Mount of Olives, Jerusalem

Mount of Olives, Jerusalem



Edward Lear (1812-1888)
Mount of Olives, Jerusalem

Inscribed lower left: Mount of Olives/4.20 PM 10 April 1867. and numbered 31 lower right
Pen and brown ink and watercolour over traces of pencil
24 by 50.1 cm., 9 1/2 by 19 1/2 in.

Sir Franklin Lushington (1823-1901);
By descent until 1929;
With Craddock and Barnard, Museum St, London, where bought by Alethea Buxton, December 1931;
Private Collection until 2019

In the winter of 1866, Lear set off to visit the Near East, arriving in Egypt in
December. He spent three months travelling through the country before journeying across the desert to Palestine, arriving initially in Gaza before continuing inland to Jerusalem. En route across the desert, he recorded in his diary that 'some things in this world are not pleasant, to wit beetles in your hair, - the odiferous nature of respected domestic fleas; and the gulpy roary groanery of camels'. (Edward Lear diaries, 1858 -
1888, 8pm, 25th March 1867, Houghton Library, Harvard University).
It was Lear's second visit to Palestine and Lear was once more captivated by the beauty of Jerusalem. He initially intended to only spend a few days there, wanting to visit Nazareth and Galilee, which he had not made on his first trip, but the volume of pilgrims travelling to Jerusalem, stopped his plans and he remained in Jerusalem. Lear records in his diary for 10th April, that he 'went to Mount of Olives to fix plan for tents:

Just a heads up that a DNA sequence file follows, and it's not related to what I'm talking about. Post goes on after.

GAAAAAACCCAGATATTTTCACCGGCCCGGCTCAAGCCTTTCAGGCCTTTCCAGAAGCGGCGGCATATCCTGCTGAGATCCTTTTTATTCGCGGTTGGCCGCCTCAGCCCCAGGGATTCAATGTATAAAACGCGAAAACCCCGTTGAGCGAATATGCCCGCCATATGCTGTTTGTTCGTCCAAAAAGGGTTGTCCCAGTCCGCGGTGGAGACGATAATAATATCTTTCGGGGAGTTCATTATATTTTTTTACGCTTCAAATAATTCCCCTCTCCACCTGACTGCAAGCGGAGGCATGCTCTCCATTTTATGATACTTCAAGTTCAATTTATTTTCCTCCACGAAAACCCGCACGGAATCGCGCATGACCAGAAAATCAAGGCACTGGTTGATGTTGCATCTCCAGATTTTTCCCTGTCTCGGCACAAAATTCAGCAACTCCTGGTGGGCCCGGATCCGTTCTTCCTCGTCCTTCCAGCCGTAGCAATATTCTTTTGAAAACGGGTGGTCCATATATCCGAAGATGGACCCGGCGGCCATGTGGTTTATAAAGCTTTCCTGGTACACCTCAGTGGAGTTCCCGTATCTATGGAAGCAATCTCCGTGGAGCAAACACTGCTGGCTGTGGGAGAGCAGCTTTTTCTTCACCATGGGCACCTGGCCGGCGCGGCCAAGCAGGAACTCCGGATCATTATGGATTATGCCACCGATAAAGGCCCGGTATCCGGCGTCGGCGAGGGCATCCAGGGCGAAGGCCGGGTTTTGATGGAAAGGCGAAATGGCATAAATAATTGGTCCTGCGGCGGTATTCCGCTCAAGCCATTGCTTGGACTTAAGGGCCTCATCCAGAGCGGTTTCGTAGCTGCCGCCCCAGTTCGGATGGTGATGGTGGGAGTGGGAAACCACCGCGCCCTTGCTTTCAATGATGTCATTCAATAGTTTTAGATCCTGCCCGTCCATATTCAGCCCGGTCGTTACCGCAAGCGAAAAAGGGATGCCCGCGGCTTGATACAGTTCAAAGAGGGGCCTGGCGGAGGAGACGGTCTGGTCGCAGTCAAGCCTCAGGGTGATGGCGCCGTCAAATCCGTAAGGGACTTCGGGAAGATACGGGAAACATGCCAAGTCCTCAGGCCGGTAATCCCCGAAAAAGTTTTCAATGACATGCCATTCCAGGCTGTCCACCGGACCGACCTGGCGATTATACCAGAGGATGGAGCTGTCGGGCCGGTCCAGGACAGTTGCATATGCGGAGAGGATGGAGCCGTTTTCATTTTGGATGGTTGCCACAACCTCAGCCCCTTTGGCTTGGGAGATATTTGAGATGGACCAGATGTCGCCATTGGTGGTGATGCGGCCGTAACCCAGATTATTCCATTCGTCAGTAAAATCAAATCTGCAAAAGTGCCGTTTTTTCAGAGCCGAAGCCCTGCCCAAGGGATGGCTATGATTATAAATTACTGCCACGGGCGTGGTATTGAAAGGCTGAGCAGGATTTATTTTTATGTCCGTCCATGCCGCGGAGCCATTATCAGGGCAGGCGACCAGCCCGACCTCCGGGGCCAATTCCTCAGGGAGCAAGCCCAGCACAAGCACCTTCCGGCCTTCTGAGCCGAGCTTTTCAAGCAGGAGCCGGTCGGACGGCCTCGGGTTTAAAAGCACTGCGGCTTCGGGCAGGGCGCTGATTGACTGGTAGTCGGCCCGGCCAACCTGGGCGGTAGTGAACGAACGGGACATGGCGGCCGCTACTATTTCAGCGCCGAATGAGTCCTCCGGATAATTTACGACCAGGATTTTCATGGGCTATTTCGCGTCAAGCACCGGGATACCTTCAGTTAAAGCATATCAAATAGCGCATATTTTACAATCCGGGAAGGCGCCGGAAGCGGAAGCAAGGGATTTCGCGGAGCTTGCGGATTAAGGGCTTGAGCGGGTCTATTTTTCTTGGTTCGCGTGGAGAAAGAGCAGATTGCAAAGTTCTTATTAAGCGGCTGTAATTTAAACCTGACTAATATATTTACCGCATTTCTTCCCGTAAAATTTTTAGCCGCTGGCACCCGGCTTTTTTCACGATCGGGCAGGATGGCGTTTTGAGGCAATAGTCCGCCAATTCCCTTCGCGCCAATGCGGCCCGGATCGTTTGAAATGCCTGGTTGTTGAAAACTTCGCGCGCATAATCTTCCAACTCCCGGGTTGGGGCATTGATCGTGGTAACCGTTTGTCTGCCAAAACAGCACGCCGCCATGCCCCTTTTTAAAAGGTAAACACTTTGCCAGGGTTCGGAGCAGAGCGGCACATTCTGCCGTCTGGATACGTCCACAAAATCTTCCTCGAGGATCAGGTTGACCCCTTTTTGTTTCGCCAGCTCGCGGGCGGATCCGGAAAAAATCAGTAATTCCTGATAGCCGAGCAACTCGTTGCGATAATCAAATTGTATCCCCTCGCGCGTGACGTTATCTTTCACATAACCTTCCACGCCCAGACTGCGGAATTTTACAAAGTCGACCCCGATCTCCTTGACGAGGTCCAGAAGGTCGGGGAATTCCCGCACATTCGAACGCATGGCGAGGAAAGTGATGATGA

- & drew the most beautiful view towards the dead sea until 4 or 4.30. Came down slowly towards Siloam'. (Lear, Edward 1812 - 1888, Diary: autograph manuscript, 1867, MS Eng 797.3 (10), Houghton Library, Harvard College Library)Sir Franklin Lushington was a close friend of Lear's and amassed a considerable collection of the artist's work. The two met in Malta in 1849, where Franklin's elder brother Henry was Chief Secretary to the government. In 1855, Franklin was appointed judge to the Supreme Court of Justice in the Ionian Islands, and Lear spent
a great deal of time with him in Corfu. In 1929, Lushington's daughter, Mildred sold the Lears that had descended through the family, through Barnard and Craddock. Some entered the British Museum, whilst others were dispersed on the open market.